When I started looking at them more intently, it was the same thing - 'This is much more than just a jamband. This is blues, it's rock, it's country. It's all kinds of influences, and everyone in this band is powerful and brings something unique to the sound.

-Terry Manning on WSP

Photo by Jeremy Jones

AT: Let's talk about that for a moment. What did you hear specifically in their music that flipped the switch for you?

Todd Nance at Compass Point
By Lynn Goldsmith
TM: First and foremost, it was the individual prowess of each player. Todd Nance is a drummer... and I shouldn't say this publicly, but why not, I'll go ahead. It may seem a bit blasphemous to some, but so be it. I worked with Led Zeppelin years ago, and I just felt a little bit of a similar vibe and energy with these guys. They all have a similar mix of individual skill and power that Zeppelin had when I worked with them.

I wouldn't want to compare any drummer to John Bonham, but Todd has a lot of the same solidness and backbone that John had, really that relentless ability to keep the groove going with all kinds of other influences happening around you. I saw that in Bonham a lot – he would throw in little frills or throw in an amazing high hat fill or something – but the backbone never quit. Everyone on stage might be playing completely against his rhythm, certainly [guitarist Jimmy] Page. Page told me on several occasions how much he loved experimenting with rhythms that he believed no one else in rock was doing and wouldn't be doing for many years to come. So he might be off in a completely different direction, but Bonham's solid drumming always brought them back.

I saw a lot of that same type of thing in Todd. On bass, I mean, my God, how many bass players in the world play like Dave? Not many. He's solid, he keeps the root going, but he can throw in the fastest, coolest licks out of nowhere. It's never gratuitous, and it's always in the right place at the right time.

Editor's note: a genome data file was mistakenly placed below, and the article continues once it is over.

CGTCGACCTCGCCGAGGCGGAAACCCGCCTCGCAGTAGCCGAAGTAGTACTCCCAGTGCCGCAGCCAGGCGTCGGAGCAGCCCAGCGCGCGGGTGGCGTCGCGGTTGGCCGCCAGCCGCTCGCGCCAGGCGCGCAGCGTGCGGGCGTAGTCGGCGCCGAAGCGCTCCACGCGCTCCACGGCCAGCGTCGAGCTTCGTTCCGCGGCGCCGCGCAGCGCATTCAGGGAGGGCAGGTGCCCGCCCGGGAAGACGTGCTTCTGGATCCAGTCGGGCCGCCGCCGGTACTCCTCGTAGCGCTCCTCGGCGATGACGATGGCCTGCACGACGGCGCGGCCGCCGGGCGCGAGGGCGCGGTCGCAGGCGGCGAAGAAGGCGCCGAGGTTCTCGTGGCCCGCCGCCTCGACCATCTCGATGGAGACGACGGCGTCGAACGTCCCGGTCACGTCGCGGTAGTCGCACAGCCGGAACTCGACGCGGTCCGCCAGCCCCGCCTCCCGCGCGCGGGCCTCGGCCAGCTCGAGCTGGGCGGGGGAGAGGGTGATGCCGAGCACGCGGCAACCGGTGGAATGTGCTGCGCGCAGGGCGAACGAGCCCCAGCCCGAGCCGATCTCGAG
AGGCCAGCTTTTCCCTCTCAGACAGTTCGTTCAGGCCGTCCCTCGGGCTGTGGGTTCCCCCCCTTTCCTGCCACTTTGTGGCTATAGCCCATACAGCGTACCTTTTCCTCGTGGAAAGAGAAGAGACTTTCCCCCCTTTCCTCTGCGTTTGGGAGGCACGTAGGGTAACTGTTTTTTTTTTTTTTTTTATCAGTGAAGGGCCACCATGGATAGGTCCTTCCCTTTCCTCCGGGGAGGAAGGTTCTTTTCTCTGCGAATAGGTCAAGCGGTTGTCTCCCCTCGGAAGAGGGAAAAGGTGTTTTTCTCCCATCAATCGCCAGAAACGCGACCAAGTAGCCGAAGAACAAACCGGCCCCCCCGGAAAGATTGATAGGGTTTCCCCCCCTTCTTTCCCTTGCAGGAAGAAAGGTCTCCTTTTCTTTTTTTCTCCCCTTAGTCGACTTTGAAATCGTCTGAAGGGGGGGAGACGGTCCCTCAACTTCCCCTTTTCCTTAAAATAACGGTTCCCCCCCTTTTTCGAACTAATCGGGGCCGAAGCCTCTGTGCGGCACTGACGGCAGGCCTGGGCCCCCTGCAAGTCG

JB recording at Compass Point
By Lynn Goldsmith
Sunny [Domingo 'Sunny' Ortiz] on percussion is another solid rock. He's always on-time with the right sound. He brings a whole other element to the band with the Latin sound he creates. The thing that's great about this band is that they have all these different elements that make up the music.

John Bell shares some of the same type of things that Robert Plant did. Totally different approach to music, but both have that amazing ability to have that harmonic content in the voice, to push it to the max of their range but still keep it restrained. It wasn't just screaming, but when you get to the most dynamic part of the song, you're there and it just floats over the top of everything else.

Jojo [John 'Jojo' Hermann], my God. Here's a guy who can play Professor Longhair authentically, who can play classical, who can play country, and who can bang out the eighths for rock 'n' roll at the top. Wow, what an asset. And he'll then switch to B3 organ and sound anywhere from Deep Purple to Booker T. I was just shocked when I really listened to him.

Jojo recording on a vintage piano at Compass Point
By Terry Manning
George [McConnell] brings a whole new melodic structure and sound to the guitar that I really liked and wanted to work in. So, yeah, I was pretty excited about the ingredients I had to work with going in - really great people and good, solid building blocks to create a rock album.

My approach to making this record was to take those ingredients and to keep the improvisational approach that they have to their music, but I also wanted to stress melody and song structure. What they do as a band - to be able to almost turn rock into jazz without sounding jazzy and take these beautiful music adventures – is brilliant, I think. I wanted to capture that brilliance in a compact, tight statement of a rock album.

There's a little bit of Robert Palmer's "Sneaking Sally Through the Alley," a little bit of Deep Purple at their funkiest, a little bit of Zeppelin, and there's some of the Beatles' melodic stuff here. But it's all its own thing. It's the whole being greater than the sum of its parts, yet all of its parts are amazing.

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